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Orange, D.M. (2000). “An Authentically Different Being” Intersubjective Systems Theory in Clinical Practice with Gay Men. Gender and Psychoanalysis, 5(3):249-257.

(2000). Gender and Psychoanalysis, 5(3):249-257

“An Authentically Different Being” Intersubjective Systems Theory in Clinical Practice with Gay Men

Donna M. Orange, Ph.D., Psy.D.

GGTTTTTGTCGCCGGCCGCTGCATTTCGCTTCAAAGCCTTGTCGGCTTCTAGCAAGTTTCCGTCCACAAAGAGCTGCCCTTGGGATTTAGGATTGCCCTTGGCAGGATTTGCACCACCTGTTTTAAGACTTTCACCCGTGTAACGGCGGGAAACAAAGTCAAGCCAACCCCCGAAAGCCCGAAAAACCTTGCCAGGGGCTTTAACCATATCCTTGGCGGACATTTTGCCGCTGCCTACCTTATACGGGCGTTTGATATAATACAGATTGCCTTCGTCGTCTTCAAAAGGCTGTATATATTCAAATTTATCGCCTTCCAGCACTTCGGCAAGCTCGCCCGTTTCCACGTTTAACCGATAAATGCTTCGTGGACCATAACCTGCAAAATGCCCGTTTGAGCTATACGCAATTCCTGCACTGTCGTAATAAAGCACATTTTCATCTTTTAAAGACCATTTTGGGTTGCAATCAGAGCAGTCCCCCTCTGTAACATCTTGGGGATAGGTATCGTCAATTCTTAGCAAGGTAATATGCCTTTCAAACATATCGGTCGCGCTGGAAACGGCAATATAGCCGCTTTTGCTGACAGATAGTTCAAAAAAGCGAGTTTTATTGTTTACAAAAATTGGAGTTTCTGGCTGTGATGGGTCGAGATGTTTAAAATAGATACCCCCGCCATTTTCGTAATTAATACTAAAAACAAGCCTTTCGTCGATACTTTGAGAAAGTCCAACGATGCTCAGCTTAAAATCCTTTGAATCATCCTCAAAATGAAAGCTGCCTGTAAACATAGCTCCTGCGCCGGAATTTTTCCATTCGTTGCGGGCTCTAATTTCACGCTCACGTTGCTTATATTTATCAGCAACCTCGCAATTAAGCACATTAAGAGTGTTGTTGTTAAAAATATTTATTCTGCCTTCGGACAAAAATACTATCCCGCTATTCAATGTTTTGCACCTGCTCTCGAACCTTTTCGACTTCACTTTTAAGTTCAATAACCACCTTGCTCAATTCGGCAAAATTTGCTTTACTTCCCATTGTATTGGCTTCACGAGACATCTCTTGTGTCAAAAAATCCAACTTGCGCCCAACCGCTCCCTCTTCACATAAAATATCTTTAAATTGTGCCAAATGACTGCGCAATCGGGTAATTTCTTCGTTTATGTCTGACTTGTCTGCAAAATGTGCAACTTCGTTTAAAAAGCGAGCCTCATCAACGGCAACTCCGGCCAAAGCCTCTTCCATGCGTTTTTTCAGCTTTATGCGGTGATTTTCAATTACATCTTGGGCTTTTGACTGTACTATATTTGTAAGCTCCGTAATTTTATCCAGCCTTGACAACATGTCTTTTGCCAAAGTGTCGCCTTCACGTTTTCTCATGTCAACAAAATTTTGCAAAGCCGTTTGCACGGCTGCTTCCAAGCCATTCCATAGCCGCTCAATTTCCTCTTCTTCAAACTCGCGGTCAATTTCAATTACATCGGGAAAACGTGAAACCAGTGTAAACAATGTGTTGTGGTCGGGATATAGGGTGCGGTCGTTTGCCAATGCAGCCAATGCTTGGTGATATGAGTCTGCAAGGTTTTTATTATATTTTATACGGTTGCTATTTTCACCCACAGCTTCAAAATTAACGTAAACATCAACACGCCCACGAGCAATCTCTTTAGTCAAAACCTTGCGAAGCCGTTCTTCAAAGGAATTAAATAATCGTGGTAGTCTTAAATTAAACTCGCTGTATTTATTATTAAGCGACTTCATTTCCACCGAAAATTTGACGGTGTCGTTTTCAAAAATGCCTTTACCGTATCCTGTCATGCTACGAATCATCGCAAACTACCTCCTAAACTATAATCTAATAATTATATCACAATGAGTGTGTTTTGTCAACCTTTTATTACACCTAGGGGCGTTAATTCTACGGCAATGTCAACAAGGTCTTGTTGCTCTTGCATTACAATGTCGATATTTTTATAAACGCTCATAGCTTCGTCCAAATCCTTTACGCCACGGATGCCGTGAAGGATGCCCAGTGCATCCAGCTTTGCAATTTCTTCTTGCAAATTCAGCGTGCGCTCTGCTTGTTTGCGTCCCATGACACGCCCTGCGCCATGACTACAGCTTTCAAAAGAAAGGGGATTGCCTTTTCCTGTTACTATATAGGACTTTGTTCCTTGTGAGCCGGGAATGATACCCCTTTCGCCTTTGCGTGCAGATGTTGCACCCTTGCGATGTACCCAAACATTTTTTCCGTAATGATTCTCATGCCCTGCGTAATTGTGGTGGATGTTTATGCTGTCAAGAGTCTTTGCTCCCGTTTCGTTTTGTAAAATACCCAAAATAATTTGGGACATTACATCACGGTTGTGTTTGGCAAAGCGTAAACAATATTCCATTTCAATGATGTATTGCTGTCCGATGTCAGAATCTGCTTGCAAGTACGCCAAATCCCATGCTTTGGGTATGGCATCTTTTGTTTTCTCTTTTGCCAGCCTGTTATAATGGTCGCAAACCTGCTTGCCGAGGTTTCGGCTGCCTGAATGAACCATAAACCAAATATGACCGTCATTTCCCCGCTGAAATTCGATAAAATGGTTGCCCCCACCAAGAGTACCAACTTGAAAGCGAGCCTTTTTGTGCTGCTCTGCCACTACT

An intersubjective clinical sensibility, as my collaborators and I conceive it (Stolorow, Brandchaft, and Atwood, 1987; Stolorow and Atwood, 1992; Orange, 1995; Orange, Atwood, and Stolorow, 1997), includes at least three components: (1) a focus on the emotional convictions (organizing principles) that pattern a person's experiential world; (2) radical engagement, that is, a self-reflective awareness of the clinician's constant and unavoidable participation; and (3) a refusal to argue about reality, that is, to assume an authoritarian “knowing” attitude. Each of these three, it seems to me, is implicitly present in Jack Drescher's Psychoanalytic Therapy and the Gay Man (1998). Although Drescher's own training is interpersonalist, including the Sullivanian focus on detailed inquiry, he and I often reach the same point by different paths. Further, since I too am always working with gay men, I find his massive and considered body of experience and thinking a great help to my own attempts to do this work within an intersubjective clinical sensibility. Psychoanalytic work with gay men (or lesbians, of course) provides an excellent test of any clinical theory. I will therefore attempt to illustrate ours, with its three elements, as it lives in the clinical world described by Drescher.

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